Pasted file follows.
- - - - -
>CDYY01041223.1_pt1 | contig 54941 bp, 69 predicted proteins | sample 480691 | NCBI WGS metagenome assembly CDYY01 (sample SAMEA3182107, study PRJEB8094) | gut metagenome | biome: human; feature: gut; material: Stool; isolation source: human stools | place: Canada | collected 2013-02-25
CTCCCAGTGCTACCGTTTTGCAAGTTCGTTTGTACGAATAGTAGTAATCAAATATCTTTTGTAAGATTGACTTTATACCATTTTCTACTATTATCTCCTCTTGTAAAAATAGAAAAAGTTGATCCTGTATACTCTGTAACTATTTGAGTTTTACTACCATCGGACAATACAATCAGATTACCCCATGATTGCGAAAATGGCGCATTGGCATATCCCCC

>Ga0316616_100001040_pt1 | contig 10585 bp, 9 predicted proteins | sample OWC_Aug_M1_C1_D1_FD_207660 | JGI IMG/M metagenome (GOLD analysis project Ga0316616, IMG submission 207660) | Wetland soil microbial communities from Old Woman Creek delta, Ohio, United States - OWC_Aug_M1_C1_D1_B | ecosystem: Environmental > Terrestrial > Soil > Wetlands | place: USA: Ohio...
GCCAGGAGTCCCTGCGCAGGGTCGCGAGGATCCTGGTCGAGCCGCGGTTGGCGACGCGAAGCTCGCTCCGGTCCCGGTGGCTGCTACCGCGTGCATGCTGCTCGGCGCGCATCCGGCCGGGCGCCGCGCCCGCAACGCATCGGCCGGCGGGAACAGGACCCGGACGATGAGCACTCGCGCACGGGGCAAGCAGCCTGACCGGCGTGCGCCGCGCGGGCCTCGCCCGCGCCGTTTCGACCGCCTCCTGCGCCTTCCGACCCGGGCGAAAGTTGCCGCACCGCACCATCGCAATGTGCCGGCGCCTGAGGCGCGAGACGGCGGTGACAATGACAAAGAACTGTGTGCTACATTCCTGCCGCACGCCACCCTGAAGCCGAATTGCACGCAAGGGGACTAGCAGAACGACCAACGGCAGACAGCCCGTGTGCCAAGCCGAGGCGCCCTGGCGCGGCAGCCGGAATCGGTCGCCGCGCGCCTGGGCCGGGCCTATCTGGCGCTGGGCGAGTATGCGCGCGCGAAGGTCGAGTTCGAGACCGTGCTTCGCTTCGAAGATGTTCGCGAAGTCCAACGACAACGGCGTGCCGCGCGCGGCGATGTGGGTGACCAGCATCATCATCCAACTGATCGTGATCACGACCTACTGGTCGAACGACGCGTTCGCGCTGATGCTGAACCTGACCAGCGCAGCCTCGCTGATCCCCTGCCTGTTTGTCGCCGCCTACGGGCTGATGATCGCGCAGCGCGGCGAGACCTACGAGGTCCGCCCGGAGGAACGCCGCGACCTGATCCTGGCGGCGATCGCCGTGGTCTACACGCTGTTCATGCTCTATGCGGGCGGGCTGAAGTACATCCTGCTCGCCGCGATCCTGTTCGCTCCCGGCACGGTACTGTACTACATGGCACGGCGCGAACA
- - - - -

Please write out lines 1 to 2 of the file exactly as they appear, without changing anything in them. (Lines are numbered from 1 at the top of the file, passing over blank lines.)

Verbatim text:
>CDYY01041223.1_pt1 | contig 54941 bp, 69 predicted proteins | sample 480691 | NCBI WGS metagenome assembly CDYY01 (sample SAMEA3182107, study PRJEB8094) | gut metagenome | biome: human; feature: gut; material: Stool; isolation source: human stools | place: Canada | collected 2013-02-25
CTCCCAGTGCTACCGTTTTGCAAGTTCGTTTGTACGAATAGTAGTAATCAAATATCTTTTGTAAGATTGACTTTATACCATTTTCTACTATTATCTCCTCTTGTAAAAATAGAAAAAGTTGATCCTGTATACTCTGTAACTATTTGAGTTTTACTACCATCGGACAATACAATCAGATTACCCCATGATTGCGAAAATGGCGCATTGGCATATCCCCC